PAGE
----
Last Updated Aug 18, 2011 11:27 AM EDT
Windows sales have been in decline for some time, which is bad news for Microsoft, because it and Office have been the company's main cash cows. But times change. Mobile grows like a weed and Microsoft has been fairly frozen out of the smartphone market. Macs continue to take a larger share of PC sales. What's Microsoft to do? Grab a percentage of the software sales for Windows machines, cutting out retailers, through a Windows 8 app store.
Window's future: a long, cold winter
PCs won't disappear tomorrow, but in the long run, their day is done. In the short run? Fueled by its success on the smartphone and tablet fronts, Apple continues to pull in new users for more of its product lines, including Macs:
- Apple took the top number of global mobile PC shipments last quarter, according to DisplaySearch.
- According to Gartner, even as PC sales fell in Europe, Apple gained. Modestly, to be sure, but still growing where PCs are shrinking.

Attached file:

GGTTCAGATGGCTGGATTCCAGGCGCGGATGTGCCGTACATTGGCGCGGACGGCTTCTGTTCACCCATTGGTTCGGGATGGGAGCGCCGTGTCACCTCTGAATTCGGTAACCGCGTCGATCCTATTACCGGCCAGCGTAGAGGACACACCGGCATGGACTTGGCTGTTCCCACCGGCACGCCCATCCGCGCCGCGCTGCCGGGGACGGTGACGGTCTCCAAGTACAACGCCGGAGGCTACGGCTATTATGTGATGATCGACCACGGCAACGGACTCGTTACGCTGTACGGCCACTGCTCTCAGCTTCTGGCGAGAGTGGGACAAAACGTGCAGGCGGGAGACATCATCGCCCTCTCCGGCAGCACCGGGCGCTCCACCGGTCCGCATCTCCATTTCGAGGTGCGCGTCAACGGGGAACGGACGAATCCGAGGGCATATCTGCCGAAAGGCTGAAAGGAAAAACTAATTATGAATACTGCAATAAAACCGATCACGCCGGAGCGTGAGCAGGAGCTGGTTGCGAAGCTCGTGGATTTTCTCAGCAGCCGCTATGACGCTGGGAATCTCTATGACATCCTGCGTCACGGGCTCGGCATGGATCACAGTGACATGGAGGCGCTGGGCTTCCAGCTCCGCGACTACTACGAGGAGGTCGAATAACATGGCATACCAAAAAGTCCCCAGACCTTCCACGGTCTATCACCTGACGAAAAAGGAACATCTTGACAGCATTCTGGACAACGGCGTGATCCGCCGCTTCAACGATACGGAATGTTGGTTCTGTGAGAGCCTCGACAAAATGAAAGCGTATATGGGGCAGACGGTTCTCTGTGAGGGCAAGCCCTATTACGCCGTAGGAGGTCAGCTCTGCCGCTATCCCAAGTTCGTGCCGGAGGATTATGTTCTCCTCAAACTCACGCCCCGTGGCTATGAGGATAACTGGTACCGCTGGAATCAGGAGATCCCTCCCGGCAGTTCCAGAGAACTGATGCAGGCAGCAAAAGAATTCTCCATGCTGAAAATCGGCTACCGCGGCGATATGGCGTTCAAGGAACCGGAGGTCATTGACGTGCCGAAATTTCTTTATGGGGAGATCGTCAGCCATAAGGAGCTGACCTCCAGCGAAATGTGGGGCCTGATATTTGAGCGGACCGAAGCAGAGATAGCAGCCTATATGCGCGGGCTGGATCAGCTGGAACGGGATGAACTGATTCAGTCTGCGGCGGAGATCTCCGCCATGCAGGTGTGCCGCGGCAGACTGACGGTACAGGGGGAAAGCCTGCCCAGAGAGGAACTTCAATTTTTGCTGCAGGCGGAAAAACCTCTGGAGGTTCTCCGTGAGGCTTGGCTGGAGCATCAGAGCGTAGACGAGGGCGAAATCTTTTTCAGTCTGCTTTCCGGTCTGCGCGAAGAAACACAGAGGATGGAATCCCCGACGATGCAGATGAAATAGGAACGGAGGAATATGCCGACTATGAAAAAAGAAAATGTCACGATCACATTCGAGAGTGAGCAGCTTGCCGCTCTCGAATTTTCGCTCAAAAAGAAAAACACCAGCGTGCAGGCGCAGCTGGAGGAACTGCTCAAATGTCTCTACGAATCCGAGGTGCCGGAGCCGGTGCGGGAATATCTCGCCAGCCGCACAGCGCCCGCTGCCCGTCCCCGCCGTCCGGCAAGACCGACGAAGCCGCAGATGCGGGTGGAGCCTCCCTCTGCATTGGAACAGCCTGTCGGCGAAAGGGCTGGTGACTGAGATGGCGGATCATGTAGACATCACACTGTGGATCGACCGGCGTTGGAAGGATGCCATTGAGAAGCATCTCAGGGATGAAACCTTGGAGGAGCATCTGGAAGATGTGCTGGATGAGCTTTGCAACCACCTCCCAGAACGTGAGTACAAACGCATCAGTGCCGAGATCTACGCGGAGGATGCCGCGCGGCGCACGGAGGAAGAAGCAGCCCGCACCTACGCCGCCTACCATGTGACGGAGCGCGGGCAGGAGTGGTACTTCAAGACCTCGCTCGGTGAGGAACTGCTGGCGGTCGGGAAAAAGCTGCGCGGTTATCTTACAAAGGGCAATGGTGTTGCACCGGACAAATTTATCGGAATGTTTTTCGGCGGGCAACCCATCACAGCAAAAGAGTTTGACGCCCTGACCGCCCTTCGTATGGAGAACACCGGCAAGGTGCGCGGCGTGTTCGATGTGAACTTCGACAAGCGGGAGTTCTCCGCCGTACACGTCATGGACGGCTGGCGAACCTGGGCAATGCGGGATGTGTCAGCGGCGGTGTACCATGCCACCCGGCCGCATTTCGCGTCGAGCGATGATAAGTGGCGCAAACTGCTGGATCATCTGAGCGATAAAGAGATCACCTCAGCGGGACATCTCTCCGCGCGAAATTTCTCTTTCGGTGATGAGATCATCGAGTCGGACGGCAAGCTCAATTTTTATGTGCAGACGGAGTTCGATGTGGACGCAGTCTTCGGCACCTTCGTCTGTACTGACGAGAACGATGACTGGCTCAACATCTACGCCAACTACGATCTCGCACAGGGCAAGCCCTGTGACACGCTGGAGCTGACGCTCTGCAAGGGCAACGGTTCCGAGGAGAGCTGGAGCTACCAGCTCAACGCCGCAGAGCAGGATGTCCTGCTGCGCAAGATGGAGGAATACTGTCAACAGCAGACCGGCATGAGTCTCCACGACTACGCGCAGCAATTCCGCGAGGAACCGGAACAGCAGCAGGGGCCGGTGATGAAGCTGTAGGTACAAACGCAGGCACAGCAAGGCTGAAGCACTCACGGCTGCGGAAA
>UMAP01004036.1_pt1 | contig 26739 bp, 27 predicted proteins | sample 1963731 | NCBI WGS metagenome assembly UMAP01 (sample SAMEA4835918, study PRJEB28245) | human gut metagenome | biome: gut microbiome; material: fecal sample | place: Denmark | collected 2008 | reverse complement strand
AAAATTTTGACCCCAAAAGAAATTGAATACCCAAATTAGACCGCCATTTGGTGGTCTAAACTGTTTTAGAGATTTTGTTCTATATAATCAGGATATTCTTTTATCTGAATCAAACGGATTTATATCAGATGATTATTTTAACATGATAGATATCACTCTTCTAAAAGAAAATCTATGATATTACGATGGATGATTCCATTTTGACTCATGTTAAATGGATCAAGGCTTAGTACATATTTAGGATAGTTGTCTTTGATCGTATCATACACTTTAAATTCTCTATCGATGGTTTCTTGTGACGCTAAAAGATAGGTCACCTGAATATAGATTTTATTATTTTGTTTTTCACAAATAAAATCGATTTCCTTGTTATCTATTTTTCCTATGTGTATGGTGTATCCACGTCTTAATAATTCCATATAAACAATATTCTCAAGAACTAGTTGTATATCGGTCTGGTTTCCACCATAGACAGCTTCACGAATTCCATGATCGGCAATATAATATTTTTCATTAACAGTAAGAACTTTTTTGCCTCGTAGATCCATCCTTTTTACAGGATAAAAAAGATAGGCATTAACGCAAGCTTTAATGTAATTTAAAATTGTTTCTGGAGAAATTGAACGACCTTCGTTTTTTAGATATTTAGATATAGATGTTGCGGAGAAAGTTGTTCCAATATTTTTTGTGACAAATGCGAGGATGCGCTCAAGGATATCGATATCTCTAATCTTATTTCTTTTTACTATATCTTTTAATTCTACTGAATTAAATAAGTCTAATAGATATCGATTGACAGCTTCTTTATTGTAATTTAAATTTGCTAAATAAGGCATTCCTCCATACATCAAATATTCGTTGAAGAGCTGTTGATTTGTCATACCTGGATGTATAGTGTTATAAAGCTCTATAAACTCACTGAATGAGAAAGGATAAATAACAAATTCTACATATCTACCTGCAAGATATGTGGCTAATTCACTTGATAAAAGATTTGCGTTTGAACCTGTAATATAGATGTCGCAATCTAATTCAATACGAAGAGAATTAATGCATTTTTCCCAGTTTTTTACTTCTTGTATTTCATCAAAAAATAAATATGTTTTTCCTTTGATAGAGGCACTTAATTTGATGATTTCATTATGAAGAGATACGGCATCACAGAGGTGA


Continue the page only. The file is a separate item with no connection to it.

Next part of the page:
- Apple has higher sales revenue than Lenovo in China.
Follow the money
What buoyed Microsoft in FY 2011 were Windows server and tools, Office, and games. But if the company wants to continue to grow, it needs more revenue. Windows 8 will give a big bump, but Microsoft wants to set the continuing baseline revenue higher, particularly if it can't sell as many copies of Windows 8 as it did of Windows 7.
Enter, Apple's idea of integrating an app store into Mac OS X. Apple wants both more revenue (it's hard to keep growing even at a quarter of the size it has reached) and extended control over all its users and the extended ecosystem of products and services.
Microsoft has traditionally been wary of such control because it has relied heavily on its many resellers. But as more people download software, the ability for those distribution partners, particularly those focused on consumers, to provide incremental sales keeps dropping.
Microsoft's plan won't be popular with the resellers, but the company may have come to a point where it can safely afford to ignore them. Given the many millions of Windows users, to even tap a small portion of potential software buyers could mean additional billions in revenue.
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